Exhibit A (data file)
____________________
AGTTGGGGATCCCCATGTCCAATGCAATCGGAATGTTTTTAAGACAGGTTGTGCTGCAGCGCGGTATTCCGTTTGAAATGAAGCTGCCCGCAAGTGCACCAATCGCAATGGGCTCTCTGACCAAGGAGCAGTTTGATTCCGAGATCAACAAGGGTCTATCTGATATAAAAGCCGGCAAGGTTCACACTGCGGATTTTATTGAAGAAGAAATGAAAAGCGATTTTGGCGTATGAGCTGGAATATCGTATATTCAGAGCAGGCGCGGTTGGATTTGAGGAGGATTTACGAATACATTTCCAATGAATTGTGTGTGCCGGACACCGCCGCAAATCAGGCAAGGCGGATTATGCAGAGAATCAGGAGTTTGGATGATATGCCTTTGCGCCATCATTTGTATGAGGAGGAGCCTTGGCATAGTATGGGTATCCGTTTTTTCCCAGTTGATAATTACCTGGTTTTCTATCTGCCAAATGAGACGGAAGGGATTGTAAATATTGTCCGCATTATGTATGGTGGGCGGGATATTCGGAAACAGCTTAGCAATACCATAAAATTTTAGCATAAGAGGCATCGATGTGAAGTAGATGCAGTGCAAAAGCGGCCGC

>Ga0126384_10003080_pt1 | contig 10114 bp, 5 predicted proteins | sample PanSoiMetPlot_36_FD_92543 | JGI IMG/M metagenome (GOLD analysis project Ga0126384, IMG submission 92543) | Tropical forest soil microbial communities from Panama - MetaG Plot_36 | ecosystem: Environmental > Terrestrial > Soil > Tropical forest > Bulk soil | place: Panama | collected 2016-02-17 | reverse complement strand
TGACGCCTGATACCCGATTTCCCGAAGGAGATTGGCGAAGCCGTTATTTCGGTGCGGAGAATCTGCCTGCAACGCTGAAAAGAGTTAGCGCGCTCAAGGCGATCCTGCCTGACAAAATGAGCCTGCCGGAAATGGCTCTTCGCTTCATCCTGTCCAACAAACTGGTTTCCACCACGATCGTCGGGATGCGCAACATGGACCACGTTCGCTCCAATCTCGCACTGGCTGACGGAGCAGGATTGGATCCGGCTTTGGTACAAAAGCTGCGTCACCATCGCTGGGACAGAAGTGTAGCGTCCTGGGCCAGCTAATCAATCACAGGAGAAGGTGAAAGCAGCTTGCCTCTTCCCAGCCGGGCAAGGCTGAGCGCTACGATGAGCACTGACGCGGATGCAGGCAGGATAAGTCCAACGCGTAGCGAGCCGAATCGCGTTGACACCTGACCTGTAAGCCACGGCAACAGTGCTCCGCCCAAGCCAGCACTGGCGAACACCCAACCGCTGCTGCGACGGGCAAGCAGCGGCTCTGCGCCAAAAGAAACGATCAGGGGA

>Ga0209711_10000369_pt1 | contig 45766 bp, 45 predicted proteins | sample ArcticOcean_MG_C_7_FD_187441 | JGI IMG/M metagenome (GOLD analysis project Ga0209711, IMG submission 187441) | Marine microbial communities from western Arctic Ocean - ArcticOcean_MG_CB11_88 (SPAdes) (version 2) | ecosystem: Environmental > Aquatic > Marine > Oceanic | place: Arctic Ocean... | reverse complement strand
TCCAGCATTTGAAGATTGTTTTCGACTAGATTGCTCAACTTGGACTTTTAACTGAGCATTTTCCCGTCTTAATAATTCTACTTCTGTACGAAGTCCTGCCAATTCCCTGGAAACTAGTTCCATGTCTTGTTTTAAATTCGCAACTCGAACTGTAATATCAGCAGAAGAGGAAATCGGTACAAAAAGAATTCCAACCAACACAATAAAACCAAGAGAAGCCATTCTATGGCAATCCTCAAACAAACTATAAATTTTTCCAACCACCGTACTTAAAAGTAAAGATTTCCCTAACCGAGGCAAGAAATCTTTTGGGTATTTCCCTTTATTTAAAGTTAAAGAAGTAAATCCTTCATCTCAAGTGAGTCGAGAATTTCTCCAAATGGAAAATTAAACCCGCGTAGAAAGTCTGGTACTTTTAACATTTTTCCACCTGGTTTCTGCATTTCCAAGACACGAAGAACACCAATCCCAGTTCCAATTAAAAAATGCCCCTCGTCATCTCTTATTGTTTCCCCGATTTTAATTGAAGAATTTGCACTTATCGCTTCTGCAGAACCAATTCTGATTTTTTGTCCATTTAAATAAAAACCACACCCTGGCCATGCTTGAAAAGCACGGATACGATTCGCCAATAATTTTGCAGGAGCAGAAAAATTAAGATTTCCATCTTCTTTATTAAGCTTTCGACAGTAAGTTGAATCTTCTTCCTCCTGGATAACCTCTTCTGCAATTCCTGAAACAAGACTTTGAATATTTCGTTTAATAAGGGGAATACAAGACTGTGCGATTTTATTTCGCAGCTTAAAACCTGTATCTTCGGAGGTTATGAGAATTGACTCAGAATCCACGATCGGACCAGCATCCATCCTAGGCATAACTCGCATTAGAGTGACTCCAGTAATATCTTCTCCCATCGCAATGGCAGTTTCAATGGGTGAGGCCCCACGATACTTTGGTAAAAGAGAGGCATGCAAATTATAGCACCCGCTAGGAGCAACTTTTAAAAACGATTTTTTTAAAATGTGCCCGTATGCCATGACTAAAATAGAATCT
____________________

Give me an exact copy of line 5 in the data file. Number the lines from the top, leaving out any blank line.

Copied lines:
TCCAGCATTTGAAGATTGTTTTCGACTAGATTGCTCAACTTGGACTTTTAACTGAGCATTTTCCCGTCTTAATAATTCTACTTCTGTACGAAGTCCTGCCAATTCCCTGGAAACTAGTTCCATGTCTTGTTTTAAATTCGCAACTCGAACTGTAATATCAGCAGAAGAGGAAATCGGTACAAAAAGAATTCCAACCAACACAATAAAACCAAGAGAAGCCATTCTATGGCAATCCTCAAACAAACTATAAATTTTTCCAACCACCGTACTTAAAAGTAAAGATTTCCCTAACCGAGGCAAGAAATCTTTTGGGTATTTCCCTTTATTTAAAGTTAAAGAAGTAAATCCTTCATCTCAAGTGAGTCGAGAATTTCTCCAAATGGAAAATTAAACCCGCGTAGAAAGTCTGGTACTTTTAACATTTTTCCACCTGGTTTCTGCATTTCCAAGACACGAAGAACACCAATCCCAGTTCCAATTAAAAAATGCCCCTCGTCATCTCTTATTGTTTCCCCGATTTTAATTGAAGAATTTGCACTTATCGCTTCTGCAGAACCAATTCTGATTTTTTGTCCATTTAAATAAAAACCACACCCTGGCCATGCTTGAAAAGCACGGATACGATTCGCCAATAATTTTGCAGGAGCAGAAAAATTAAGATTTCCATCTTCTTTATTAAGCTTTCGACAGTAAGTTGAATCTTCTTCCTCCTGGATAACCTCTTCTGCAATTCCTGAAACAAGACTTTGAATATTTCGTTTAATAAGGGGAATACAAGACTGTGCGATTTTATTTCGCAGCTTAAAACCTGTATCTTCGGAGGTTATGAGAATTGACTCAGAATCCACGATCGGACCAGCATCCATCCTAGGCATAACTCGCATTAGAGTGACTCCAGTAATATCTTCTCCCATCGCAATGGCAGTTTCAATGGGTGAGGCCCCACGATACTTTGGTAAAAGAGAGGCATGCAAATTATAGCACCCGCTAGGAGCAACTTTTAAAAACGATTTTTTTAAAATGTGCCCGTATGCCATGACTAAAATAGAATCT